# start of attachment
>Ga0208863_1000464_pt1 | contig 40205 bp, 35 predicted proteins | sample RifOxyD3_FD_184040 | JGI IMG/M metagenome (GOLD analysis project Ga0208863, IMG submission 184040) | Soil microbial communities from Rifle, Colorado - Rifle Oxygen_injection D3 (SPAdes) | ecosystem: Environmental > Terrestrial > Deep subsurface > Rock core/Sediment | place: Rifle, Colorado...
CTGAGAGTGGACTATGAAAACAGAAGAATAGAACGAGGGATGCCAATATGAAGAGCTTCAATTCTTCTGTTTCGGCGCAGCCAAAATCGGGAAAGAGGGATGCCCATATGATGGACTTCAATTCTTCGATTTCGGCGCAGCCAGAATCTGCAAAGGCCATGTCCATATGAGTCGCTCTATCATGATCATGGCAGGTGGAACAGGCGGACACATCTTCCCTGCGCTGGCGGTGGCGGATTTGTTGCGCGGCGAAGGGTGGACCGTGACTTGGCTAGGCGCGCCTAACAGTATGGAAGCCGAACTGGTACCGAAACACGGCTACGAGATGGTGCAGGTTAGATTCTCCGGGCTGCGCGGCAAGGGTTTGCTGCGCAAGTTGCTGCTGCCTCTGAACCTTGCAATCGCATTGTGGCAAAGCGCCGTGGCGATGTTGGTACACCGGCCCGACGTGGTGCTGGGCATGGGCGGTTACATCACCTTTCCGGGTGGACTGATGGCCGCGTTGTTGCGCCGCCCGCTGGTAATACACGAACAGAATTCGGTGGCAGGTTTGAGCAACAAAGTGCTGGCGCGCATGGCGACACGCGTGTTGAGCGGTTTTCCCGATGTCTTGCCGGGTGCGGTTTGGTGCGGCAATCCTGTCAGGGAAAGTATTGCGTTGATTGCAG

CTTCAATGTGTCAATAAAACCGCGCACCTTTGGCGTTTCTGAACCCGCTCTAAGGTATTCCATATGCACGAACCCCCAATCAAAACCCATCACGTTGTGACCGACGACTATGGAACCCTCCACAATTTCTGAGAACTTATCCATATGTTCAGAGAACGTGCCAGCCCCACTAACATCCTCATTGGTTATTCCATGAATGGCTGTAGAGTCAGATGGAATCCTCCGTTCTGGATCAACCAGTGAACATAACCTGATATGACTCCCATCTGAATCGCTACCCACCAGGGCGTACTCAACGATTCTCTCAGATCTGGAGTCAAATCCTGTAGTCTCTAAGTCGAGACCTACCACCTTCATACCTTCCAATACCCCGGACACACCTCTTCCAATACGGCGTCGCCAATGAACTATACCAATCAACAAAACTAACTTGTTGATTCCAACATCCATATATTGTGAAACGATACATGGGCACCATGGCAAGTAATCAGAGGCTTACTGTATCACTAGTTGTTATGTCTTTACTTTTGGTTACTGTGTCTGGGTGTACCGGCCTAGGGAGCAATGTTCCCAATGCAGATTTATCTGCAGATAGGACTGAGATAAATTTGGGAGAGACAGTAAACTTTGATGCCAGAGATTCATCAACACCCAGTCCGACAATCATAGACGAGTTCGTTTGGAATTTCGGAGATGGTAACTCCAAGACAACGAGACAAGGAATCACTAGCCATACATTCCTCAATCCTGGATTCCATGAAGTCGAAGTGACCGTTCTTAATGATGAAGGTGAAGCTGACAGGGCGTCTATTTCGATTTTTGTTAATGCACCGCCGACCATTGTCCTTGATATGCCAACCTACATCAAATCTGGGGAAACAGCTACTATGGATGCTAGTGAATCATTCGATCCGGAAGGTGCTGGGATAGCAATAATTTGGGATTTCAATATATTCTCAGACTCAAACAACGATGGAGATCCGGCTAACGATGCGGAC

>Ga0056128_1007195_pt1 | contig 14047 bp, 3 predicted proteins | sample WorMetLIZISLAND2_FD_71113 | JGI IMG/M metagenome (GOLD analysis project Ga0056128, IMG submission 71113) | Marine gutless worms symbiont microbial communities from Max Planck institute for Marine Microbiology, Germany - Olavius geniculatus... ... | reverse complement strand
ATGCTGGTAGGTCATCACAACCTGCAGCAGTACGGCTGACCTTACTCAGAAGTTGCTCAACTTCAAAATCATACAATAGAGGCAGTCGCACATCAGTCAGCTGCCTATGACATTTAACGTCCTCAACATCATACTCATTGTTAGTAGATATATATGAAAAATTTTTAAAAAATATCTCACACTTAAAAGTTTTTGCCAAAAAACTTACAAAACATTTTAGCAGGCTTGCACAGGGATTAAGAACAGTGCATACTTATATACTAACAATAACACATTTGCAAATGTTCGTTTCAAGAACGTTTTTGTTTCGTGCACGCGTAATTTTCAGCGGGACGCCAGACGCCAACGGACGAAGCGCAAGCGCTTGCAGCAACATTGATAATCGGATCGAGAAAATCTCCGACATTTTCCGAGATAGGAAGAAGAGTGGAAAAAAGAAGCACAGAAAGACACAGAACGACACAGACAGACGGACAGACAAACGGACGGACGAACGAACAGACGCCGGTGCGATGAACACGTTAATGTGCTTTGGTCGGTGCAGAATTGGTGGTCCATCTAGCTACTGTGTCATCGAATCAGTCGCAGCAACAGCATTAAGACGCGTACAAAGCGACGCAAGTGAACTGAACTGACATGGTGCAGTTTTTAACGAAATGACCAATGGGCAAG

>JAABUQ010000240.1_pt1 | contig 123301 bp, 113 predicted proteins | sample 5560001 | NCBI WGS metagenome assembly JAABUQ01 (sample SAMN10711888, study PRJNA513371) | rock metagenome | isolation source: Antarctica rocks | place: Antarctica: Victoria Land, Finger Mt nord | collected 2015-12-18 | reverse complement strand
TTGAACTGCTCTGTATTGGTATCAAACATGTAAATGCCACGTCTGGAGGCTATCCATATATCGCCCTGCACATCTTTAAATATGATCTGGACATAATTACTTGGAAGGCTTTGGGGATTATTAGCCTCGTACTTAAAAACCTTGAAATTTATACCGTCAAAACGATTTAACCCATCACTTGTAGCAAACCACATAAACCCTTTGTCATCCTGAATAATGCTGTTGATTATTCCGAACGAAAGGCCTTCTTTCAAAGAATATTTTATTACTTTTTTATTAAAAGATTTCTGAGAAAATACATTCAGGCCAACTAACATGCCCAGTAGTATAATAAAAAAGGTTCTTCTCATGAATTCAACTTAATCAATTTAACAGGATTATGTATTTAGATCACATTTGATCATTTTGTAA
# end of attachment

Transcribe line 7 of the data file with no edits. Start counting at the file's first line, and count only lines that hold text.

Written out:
TTGAACTGCTCTGTATTGGTATCAAACATGTAAATGCCACGTCTGGAGGCTATCCATATATCGCCCTGCACATCTTTAAATATGATCTGGACATAATTACTTGGAAGGCTTTGGGGATTATTAGCCTCGTACTTAAAAACCTTGAAATTTATACCGTCAAAACGATTTAACCCATCACTTGTAGCAAACCACATAAACCCTTTGTCATCCTGAATAATGCTGTTGATTATTCCGAACGAAAGGCCTTCTTTCAAAGAATATTTTATTACTTTTTTATTAAAAGATTTCTGAGAAAATACATTCAGGCCAACTAACATGCCCAGTAGTATAATAAAAAAGGTTCTTCTCATGAATTCAACTTAATCAATTTAACAGGATTATGTATTTAGATCACATTTGATCATTTTGTAA